When talking isn’t the best way for you to process your emotions or experiences, EMDR therapy might be a good option. I was surprised by how fast this alternative method helped me heal.
In October 2021, I was ready to change my approach to therapy. I had just completed treatment in a psychiatric hospital and went home to continue my regular treatment. I saw a talk therapist once a week before I went to the hospital, but it started to feel like we had reached a standstill.
Whenever my therapist asked me about difficult emotions or events from my past, I would freeze up. My mind would empty.
I could not physically answer her questions because my mind would prevent me from thinking.
It was frustrating and confusing. I desperately wanted to process my past traumas, but my brain wouldn’t let me talk about them.
That’s when my therapist told me about EMDR. Short for Eye Movement Desensitization and Reprocessing, EMDR is a type of psychotherapy designed to help people process and heal painful emotions and other current symptoms from past traumatic events.
EMDR appealed to me because it does not require the participant to talk about painful emotions or experiences. Instead, it is primarily an internal process that a therapist monitors.
Before I learned about EMDR, I had no idea I could heal from trauma without talking about it.
I want to share my EMDR experience with you because I believe EMDR is a fantastic therapeutic healing tool for those looking to process painful events from their past. It allowed me to heal when traditional talk therapy was not accessible to me.
Research suggests that EMDR is an effective tool for treating trauma-related distress.
EMDR isn’t only used to treat PTSD. Research in 2015 suggests it shows promise as a treatment for depression — 68% of patients who received EMDR were in full remission at the end of the small study.
EMDR is a type of psychotherapy that is split into eight phases. Let’s break it down.
The first phase is to review relevant personal history. In my case, my traditional talk therapist and my new EMDR therapist met to discuss my history.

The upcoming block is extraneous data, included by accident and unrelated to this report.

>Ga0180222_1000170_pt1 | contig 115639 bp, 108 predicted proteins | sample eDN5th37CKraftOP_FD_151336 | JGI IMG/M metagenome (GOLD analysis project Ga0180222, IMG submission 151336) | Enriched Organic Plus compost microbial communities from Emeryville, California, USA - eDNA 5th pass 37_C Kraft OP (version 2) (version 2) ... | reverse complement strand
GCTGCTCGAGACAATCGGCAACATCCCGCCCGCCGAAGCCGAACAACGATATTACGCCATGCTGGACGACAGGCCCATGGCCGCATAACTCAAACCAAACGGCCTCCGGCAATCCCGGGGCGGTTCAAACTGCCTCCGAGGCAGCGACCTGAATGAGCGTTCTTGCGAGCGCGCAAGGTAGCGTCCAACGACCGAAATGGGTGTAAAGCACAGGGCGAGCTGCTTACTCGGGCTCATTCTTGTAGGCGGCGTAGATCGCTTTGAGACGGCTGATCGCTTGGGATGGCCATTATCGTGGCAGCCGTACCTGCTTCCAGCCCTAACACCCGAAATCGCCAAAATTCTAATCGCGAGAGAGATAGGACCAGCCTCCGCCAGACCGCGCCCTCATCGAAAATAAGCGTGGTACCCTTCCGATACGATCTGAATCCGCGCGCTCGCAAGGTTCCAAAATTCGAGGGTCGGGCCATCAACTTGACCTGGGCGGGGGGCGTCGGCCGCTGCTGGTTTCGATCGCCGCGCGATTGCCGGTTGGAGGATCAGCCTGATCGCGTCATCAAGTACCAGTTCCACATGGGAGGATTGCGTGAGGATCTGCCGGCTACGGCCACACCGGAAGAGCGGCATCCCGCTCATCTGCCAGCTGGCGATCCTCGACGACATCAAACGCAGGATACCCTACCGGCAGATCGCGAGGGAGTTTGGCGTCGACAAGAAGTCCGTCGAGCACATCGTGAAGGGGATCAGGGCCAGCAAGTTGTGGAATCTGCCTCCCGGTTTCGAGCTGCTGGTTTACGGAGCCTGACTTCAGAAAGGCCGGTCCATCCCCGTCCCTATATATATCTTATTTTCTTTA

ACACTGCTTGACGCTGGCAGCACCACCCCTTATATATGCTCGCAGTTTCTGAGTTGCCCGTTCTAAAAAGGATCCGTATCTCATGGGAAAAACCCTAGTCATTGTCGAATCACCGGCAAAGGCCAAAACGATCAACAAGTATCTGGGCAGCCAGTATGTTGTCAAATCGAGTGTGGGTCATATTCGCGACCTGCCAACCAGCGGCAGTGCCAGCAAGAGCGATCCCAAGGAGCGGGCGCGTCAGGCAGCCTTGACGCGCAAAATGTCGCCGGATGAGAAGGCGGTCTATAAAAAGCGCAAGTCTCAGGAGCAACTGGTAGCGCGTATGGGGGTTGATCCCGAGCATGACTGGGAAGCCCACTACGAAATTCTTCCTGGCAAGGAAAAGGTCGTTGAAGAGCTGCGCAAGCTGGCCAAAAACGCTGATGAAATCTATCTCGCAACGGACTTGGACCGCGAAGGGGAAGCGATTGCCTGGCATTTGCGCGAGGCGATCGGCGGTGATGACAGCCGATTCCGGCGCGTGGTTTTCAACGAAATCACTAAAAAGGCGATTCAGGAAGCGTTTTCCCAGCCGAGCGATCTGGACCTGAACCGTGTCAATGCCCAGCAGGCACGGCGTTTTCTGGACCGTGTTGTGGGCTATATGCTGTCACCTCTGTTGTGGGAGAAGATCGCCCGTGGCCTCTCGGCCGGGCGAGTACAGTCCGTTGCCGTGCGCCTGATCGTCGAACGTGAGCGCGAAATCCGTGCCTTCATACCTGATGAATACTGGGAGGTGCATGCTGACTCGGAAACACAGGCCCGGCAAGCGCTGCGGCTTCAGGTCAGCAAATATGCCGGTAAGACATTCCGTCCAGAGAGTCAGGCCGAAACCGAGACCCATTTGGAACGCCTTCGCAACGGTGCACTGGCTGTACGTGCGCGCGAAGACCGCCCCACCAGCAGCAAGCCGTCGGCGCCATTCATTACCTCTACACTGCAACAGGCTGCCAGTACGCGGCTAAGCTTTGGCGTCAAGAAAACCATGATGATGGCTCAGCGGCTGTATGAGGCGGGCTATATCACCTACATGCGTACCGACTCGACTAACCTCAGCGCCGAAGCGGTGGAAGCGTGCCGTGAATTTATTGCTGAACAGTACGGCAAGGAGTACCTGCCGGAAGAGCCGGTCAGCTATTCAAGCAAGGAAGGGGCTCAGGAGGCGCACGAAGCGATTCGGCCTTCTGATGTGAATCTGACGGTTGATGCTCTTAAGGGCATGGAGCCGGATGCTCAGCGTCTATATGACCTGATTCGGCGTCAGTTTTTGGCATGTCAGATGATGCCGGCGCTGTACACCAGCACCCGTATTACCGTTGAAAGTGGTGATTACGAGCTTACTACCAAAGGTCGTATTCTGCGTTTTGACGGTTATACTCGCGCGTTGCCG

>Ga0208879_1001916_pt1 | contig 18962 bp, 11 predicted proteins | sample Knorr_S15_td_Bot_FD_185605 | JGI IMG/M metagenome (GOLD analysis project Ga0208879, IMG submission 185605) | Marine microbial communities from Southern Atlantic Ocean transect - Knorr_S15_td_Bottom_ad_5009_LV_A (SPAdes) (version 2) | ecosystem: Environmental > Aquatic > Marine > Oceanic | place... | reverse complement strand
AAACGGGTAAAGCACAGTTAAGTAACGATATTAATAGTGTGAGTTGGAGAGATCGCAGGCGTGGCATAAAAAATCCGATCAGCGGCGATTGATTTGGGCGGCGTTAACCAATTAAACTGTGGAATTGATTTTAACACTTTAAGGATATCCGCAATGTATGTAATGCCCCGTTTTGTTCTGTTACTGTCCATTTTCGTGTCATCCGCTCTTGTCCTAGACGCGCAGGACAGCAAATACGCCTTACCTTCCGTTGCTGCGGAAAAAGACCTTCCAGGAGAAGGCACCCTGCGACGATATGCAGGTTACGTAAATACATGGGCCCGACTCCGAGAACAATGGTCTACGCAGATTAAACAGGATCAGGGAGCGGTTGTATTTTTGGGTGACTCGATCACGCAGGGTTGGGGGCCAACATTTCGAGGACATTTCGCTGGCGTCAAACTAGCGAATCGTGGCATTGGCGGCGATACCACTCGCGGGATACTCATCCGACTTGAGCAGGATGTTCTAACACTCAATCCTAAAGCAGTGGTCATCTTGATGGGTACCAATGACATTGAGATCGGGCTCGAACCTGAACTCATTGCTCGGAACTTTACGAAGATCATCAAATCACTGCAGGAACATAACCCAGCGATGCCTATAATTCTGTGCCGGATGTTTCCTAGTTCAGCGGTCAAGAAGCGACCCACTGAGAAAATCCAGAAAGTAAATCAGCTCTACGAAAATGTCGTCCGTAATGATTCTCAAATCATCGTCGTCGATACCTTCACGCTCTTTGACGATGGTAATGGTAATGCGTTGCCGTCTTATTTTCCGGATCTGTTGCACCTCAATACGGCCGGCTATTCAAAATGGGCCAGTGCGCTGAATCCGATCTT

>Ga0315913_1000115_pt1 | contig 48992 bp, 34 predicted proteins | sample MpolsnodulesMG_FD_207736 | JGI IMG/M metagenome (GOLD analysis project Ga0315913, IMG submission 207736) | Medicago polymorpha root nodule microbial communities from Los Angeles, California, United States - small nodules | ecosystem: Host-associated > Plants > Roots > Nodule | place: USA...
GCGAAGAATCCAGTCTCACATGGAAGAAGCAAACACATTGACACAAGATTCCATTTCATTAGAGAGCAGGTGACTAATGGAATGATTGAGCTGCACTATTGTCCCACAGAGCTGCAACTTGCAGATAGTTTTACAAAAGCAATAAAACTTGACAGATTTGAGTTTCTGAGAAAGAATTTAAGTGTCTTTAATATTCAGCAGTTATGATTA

Since I have such a tough time opening up verbally about what I’ve been through, this was the best option for me.
During the second phase, the therapist teaches the patient emotional coping skills to use when distress gets high during processing.
My EMDR therapist told me to imagine a large box made of a strong material with many drawers inside. Each drawer contains a traumatic memory. At the beginning of each session, I’d take the key and unlock the box, then open the drawer of the particular memory I was processing that session.
Once the session was over, I’d put the memory back in the drawer, close and lock the drawer, and then close and lock the box. This exercise taught me that I’m in control of my memories and can choose when I want to remember them and when I don’t.
My therapist also taught me to imagine a safe place to visit inside my head when processing got emotionally overwhelming. My safe space is a beautiful garden with a lovely pond and a tall tree I can climb. It leads into a library with a fluffy orange cat lazing on a cushy couch. Going there mentally helps me ground myself.
Phases three through six are the meat of the session. That’s where the processing takes place.
First, you and your therapist choose a memory to focus on. Then, your therapist will ask you to rate your level of distress when you think of the past event. You also identify a belief about yourself as a result of the event.
Then it’s time to process the memory. This is where the “eye movement” part of EMDR comes into play.